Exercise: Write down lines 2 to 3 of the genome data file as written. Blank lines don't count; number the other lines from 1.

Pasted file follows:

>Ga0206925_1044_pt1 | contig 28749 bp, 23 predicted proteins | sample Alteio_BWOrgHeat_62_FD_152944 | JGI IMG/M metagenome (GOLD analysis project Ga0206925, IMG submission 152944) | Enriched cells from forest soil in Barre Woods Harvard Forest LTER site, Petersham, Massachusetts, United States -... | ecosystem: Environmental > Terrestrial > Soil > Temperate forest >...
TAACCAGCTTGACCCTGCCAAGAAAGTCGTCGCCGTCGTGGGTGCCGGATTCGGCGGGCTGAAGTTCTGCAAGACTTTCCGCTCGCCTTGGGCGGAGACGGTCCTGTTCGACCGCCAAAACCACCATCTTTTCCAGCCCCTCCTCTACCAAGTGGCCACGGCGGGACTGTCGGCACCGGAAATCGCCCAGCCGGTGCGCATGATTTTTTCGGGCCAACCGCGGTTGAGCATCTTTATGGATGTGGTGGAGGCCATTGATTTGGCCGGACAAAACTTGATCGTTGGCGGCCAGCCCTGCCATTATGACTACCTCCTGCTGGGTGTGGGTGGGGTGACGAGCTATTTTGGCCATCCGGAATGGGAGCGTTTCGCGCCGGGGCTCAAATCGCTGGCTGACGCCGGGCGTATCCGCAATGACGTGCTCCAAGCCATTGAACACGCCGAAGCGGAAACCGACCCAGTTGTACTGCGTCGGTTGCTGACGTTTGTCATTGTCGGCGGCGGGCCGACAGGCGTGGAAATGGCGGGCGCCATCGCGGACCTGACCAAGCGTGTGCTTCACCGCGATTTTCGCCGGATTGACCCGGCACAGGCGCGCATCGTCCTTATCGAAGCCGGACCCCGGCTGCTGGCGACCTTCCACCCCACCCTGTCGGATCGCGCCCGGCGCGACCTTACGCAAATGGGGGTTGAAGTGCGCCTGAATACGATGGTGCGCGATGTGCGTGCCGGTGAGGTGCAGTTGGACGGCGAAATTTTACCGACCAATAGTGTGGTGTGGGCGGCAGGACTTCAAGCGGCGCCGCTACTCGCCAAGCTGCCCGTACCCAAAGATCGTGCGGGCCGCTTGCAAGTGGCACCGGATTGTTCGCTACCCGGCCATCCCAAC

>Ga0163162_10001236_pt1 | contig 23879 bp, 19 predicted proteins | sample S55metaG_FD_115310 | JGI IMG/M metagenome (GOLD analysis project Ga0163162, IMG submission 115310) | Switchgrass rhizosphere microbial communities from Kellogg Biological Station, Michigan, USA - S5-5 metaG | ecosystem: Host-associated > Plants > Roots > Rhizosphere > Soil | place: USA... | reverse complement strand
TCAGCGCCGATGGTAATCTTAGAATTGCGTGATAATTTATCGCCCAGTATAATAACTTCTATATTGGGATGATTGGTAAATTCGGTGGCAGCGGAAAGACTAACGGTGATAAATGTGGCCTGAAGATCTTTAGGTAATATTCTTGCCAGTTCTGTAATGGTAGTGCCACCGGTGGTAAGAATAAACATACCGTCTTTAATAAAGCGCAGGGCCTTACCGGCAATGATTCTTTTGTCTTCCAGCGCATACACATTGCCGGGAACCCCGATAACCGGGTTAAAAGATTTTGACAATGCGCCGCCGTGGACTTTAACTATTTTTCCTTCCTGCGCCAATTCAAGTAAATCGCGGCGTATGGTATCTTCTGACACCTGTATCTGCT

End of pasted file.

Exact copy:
TAACCAGCTTGACCCTGCCAAGAAAGTCGTCGCCGTCGTGGGTGCCGGATTCGGCGGGCTGAAGTTCTGCAAGACTTTCCGCTCGCCTTGGGCGGAGACGGTCCTGTTCGACCGCCAAAACCACCATCTTTTCCAGCCCCTCCTCTACCAAGTGGCCACGGCGGGACTGTCGGCACCGGAAATCGCCCAGCCGGTGCGCATGATTTTTTCGGGCCAACCGCGGTTGAGCATCTTTATGGATGTGGTGGAGGCCATTGATTTGGCCGGACAAAACTTGATCGTTGGCGGCCAGCCCTGCCATTATGACTACCTCCTGCTGGGTGTGGGTGGGGTGACGAGCTATTTTGGCCATCCGGAATGGGAGCGTTTCGCGCCGGGGCTCAAATCGCTGGCTGACGCCGGGCGTATCCGCAATGACGTGCTCCAAGCCATTGAACACGCCGAAGCGGAAACCGACCCAGTTGTACTGCGTCGGTTGCTGACGTTTGTCATTGTCGGCGGCGGGCCGACAGGCGTGGAAATGGCGGGCGCCATCGCGGACCTGACCAAGCGTGTGCTTCACCGCGATTTTCGCCGGATTGACCCGGCACAGGCGCGCATCGTCCTTATCGAAGCCGGACCCCGGCTGCTGGCGACCTTCCACCCCACCCTGTCGGATCGCGCCCGGCGCGACCTTACGCAAATGGGGGTTGAAGTGCGCCTGAATACGATGGTGCGCGATGTGCGTGCCGGTGAGGTGCAGTTGGACGGCGAAATTTTACCGACCAATAGTGTGGTGTGGGCGGCAGGACTTCAAGCGGCGCCGCTACTCGCCAAGCTGCCCGTACCCAAAGATCGTGCGGGCCGCTTGCAAGTGGCACCGGATTGTTCGCTACCCGGCCATCCCAAC

>Ga0163162_10001236_pt1 | contig 23879 bp, 19 predicted proteins | sample S55metaG_FD_115310 | JGI IMG/M metagenome (GOLD analysis project Ga0163162, IMG submission 115310) | Switchgrass rhizosphere microbial communities from Kellogg Biological Station, Michigan, USA - S5-5 metaG | ecosystem: Host-associated > Plants > Roots > Rhizosphere > Soil | place: USA... | reverse complement strand